IGF1 is a member of the somatomedin, or insulin-like growth factor family. We at Novus Biologicals have an extensive range of IGF1 antibodies on our antibody database. An essential mediator of growth hormone function, IGF1is also linked to many types of cancer.
The association between raised IGF1 levels and increased risk of cancer has been well documented. Although IGF1production is at its highest in puberty, acting as an important mediator between growth hormone and childhood development, IGF-1 is continually expressed throughout adult life. IGF-1 antibody studies have shown the protein binds to both the insulin receptor and the IGF-1 receptor (IGF1R), being modulated by at least six IGF binding proteins.
As well as regulating cellular growth, development and proliferation, IGF-1 is thought to play a role in DNA synthesis, and to be a potent inhibitor of apoptosis. IGF-1 receptor binding is also known to be one of the most potent activators of the AKT intracellular signaling pathway.
A recent IGF1 antibody study suggested a strong link between IGF1 receptor populations, and T-cell acute lymphoblastic leukemia (T-ALL), a rare and aggressive form of cancer in adolescents. It is often defined by aberrations of the Notch1 and PI3K–Akt pathways, although the role of growth factor-dependent activation remains unclear. Now, antibody research published by A. Trumpp et al. has demonstrated that T-ALL is characterized by overexpression of IGF1R. When IGF1R was blocked or genetically deleted, the growth and viability of T-ALL cells was halted.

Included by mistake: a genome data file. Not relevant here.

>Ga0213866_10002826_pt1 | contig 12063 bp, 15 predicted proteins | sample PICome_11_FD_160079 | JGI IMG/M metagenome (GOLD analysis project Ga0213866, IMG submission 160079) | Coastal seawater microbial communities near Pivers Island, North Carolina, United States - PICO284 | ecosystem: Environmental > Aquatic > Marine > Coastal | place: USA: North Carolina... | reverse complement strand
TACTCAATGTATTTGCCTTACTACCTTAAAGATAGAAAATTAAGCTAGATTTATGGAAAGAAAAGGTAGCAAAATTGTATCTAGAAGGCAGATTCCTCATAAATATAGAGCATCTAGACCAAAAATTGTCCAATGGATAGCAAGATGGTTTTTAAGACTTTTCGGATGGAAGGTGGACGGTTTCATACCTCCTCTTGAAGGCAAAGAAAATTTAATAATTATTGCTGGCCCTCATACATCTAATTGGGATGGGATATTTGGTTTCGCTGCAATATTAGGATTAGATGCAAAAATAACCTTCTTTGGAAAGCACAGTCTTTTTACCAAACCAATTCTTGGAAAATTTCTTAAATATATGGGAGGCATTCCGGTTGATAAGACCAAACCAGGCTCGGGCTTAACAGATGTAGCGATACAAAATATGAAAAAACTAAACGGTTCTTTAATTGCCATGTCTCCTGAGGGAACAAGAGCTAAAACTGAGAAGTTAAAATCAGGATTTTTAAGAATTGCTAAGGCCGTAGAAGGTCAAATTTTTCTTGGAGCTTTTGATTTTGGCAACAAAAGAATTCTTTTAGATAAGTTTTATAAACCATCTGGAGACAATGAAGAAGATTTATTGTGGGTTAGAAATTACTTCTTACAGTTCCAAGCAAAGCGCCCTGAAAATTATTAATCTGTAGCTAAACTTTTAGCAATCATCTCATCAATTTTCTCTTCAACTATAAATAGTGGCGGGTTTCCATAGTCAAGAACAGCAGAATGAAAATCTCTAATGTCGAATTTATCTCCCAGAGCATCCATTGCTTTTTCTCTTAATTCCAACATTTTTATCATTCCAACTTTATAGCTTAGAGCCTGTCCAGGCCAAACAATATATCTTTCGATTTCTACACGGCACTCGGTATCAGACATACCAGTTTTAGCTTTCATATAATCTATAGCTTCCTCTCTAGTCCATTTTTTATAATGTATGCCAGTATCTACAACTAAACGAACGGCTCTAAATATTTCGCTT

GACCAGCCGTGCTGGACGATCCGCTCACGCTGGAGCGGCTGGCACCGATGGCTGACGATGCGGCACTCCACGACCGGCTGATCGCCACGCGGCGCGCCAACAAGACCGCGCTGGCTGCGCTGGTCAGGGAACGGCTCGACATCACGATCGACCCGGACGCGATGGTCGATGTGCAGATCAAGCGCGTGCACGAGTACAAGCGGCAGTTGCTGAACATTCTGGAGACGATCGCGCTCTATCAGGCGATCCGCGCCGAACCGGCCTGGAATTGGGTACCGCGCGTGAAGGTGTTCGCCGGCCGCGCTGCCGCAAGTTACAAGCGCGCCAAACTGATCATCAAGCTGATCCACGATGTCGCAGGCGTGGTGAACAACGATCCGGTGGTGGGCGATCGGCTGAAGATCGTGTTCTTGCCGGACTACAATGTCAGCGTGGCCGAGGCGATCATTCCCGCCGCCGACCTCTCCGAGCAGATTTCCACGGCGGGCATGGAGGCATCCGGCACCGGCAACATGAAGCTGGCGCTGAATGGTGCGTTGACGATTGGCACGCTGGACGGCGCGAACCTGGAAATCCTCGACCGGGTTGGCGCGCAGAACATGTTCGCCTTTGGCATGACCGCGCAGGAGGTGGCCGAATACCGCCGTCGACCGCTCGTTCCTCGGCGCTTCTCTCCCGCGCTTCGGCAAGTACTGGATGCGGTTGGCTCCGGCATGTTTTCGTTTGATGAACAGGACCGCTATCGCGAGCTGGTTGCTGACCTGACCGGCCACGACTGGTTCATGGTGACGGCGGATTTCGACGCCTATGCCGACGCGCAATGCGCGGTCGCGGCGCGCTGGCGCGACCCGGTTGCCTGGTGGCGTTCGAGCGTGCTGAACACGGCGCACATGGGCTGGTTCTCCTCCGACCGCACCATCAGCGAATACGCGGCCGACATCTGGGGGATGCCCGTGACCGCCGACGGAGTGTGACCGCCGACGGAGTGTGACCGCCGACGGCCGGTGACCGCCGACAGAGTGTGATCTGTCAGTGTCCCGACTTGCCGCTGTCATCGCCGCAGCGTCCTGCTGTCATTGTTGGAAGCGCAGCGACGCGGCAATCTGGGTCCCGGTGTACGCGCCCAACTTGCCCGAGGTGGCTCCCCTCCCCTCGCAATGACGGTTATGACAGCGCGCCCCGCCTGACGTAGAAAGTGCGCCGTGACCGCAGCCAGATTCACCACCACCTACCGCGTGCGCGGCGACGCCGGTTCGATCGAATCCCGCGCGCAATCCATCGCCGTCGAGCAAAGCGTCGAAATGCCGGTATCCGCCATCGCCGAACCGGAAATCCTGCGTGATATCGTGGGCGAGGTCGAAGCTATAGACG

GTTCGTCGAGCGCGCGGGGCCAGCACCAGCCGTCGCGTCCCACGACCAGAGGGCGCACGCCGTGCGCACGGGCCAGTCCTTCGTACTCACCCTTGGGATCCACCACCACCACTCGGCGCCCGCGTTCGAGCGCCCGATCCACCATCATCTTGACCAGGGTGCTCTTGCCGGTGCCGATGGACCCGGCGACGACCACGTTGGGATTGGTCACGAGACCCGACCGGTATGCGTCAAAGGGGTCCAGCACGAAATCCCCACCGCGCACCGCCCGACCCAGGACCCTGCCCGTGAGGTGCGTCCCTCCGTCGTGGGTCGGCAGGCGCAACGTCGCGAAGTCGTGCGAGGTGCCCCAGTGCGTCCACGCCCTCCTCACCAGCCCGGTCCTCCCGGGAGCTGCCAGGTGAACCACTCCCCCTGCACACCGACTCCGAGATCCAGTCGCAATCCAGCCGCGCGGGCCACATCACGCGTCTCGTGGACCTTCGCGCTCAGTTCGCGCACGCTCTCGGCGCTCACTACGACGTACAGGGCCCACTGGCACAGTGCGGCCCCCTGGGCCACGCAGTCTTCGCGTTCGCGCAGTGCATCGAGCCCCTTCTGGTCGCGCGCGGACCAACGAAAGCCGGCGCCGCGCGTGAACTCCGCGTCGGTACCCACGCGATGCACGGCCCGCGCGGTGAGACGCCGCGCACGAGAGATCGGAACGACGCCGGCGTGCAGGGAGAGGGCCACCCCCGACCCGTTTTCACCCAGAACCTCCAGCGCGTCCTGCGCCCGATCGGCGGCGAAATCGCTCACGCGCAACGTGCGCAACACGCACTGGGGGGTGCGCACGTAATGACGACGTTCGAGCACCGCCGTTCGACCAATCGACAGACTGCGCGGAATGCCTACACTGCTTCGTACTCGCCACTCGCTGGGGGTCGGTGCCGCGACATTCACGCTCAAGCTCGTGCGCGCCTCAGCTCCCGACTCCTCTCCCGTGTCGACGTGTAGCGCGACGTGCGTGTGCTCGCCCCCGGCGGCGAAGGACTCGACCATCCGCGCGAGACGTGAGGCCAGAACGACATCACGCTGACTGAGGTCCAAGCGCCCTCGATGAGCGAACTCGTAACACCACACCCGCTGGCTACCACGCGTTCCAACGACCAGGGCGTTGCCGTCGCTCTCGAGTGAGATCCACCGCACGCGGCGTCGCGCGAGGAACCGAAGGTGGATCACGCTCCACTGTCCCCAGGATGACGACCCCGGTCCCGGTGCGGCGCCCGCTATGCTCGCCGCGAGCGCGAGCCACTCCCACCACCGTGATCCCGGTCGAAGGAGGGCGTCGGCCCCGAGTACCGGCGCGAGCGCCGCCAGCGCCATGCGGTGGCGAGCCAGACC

Furthermore, in murine transplantation experiments, partial blocking of IGF1R compromised leukemia-initiating cell (LIC) activity. Studies with IGF1R and Notch 1 antibodies revealed IGF1R to be a target for the Notch1 ligand, with Notch1 signaling necessary to maintain high levels of IGF1R expression in T-ALL cells. These results suggest Notch signalling effects on LIC activity could be regulated by amplifying T-ALL responsiveness to ambient growth factors, with IGF1R inhibitors possibly being of future therapeutic use to T-ALL sufferers.
Many of the antibodies used in this study can be found in our antibody catalog.
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